At the talk, Mehreen and Munoz noted – as they had done in their resignation letter – that their status as women of colour in a predominately white male-dominated organization was the reason why they had trouble making their voices heard, despite the fact that ASSÉ has a much more democratic structure than other student groups.
“It’s a great organization,” said Mehreen. “In terms of the agency that each member gets, it’s amazing. So what we’re talking about here is in the organizing structure, in the organizing circles, inside the organization, what it’s like.”
“Sometimes, when we talked […] because, you know, we are not from here, we felt as if we weren’t heard, maybe because they didn’t [make] the effort to listen to us,” said Munoz, going on to explain that there were multiple occasions where it was only after her ideas were repeated by one of her fellow committee members, a white male, that they received interest and recognition from other organizers.
Mehreen and Munoz also said that sometimes, when they brought up ideas for bringing the student movement in a new direction – one that they felt would better combat capitalist society and defeat systems of oppression – other organizers would greet their ideas with explanations as to why the two women were wrong and did not understand the point of the movement. According to Mehreen and Munoz, their colleagues’ dismissive tendencies were extremely difficult to bear and made them feel as if they were not respected within the organization.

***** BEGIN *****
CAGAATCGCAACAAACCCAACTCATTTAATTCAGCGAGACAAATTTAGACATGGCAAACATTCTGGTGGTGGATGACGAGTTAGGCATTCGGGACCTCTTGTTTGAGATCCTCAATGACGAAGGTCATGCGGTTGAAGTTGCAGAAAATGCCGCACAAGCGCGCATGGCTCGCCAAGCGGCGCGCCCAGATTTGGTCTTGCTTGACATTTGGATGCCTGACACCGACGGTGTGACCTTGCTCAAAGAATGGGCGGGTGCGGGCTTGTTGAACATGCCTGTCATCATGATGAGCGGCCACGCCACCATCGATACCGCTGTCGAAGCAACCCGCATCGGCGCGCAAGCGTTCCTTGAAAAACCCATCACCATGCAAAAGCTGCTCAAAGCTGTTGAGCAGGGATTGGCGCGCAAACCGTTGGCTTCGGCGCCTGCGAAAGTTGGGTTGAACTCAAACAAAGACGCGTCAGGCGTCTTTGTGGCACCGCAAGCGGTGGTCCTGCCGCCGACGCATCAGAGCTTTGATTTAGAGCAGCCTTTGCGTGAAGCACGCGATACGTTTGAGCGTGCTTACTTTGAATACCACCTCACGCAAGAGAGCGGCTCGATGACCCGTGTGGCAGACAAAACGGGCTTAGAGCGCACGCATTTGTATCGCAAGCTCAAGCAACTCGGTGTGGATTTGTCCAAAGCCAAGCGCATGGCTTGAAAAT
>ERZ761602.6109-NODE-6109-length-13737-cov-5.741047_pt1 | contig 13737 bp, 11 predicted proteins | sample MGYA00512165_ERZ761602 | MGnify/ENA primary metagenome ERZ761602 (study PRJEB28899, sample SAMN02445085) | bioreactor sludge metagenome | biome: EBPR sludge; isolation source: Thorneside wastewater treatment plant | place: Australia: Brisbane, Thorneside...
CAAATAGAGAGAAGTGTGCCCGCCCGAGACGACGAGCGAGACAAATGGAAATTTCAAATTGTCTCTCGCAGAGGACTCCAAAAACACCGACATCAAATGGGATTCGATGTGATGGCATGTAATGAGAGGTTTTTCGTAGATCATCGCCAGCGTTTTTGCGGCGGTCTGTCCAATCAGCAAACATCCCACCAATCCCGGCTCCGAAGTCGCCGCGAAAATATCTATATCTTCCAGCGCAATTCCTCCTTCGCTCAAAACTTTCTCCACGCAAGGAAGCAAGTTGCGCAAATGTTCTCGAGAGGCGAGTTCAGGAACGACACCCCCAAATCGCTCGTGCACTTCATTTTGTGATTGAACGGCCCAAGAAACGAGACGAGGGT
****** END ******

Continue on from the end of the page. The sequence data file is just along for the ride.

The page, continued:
In a discussion after the presentation, many audience members expressed frustration with people of colour being overlooked and tokenized in organizations that are predominantly white.
“I feel like a lot of the things [the presenters] are talking about are things that I have experienced and [that] are probably one of the biggest frustrations I’ve had, being a student activist,” said one audience member. “It was so frustrating. There were so many instances where I would say things, or I would be facilitating meetings, and consistently be questioned. […] I would have colleagues who were white, able […] cis men who would be able to say the exact same thing that I said, or summarize what I said, and people would be like, ‘Yeah, that totally makes sense, we should do that!’”